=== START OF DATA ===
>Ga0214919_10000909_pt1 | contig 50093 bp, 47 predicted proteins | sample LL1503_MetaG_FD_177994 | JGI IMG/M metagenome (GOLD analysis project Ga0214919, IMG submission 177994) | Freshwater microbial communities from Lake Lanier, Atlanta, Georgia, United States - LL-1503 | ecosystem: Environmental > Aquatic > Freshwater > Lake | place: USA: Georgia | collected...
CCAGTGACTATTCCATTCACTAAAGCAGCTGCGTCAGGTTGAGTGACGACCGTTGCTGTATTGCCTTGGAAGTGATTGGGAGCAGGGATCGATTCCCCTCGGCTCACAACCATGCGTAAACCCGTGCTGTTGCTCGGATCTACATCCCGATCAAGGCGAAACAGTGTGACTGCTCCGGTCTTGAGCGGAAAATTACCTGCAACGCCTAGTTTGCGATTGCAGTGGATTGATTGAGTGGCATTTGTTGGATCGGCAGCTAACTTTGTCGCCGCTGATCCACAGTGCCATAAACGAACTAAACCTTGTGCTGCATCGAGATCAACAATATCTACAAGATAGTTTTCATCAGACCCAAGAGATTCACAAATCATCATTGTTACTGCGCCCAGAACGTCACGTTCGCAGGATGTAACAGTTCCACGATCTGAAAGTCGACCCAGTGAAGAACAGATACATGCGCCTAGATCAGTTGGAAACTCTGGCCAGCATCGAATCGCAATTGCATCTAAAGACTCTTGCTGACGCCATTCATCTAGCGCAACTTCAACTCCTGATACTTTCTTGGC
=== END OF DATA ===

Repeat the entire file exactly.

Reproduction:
>Ga0214919_10000909_pt1 | contig 50093 bp, 47 predicted proteins | sample LL1503_MetaG_FD_177994 | JGI IMG/M metagenome (GOLD analysis project Ga0214919, IMG submission 177994) | Freshwater microbial communities from Lake Lanier, Atlanta, Georgia, United States - LL-1503 | ecosystem: Environmental > Aquatic > Freshwater > Lake | place: USA: Georgia | collected...
CCAGTGACTATTCCATTCACTAAAGCAGCTGCGTCAGGTTGAGTGACGACCGTTGCTGTATTGCCTTGGAAGTGATTGGGAGCAGGGATCGATTCCCCTCGGCTCACAACCATGCGTAAACCCGTGCTGTTGCTCGGATCTACATCCCGATCAAGGCGAAACAGTGTGACTGCTCCGGTCTTGAGCGGAAAATTACCTGCAACGCCTAGTTTGCGATTGCAGTGGATTGATTGAGTGGCATTTGTTGGATCGGCAGCTAACTTTGTCGCCGCTGATCCACAGTGCCATAAACGAACTAAACCTTGTGCTGCATCGAGATCAACAATATCTACAAGATAGTTTTCATCAGACCCAAGAGATTCACAAATCATCATTGTTACTGCGCCCAGAACGTCACGTTCGCAGGATGTAACAGTTCCACGATCTGAAAGTCGACCCAGTGAAGAACAGATACATGCGCCTAGATCAGTTGGAAACTCTGGCCAGCATCGAATCGCAATTGCATCTAAAGACTCTTGCTGACGCCATTCATCTAGCGCAACTTCAACTCCTGATACTTTCTTGGC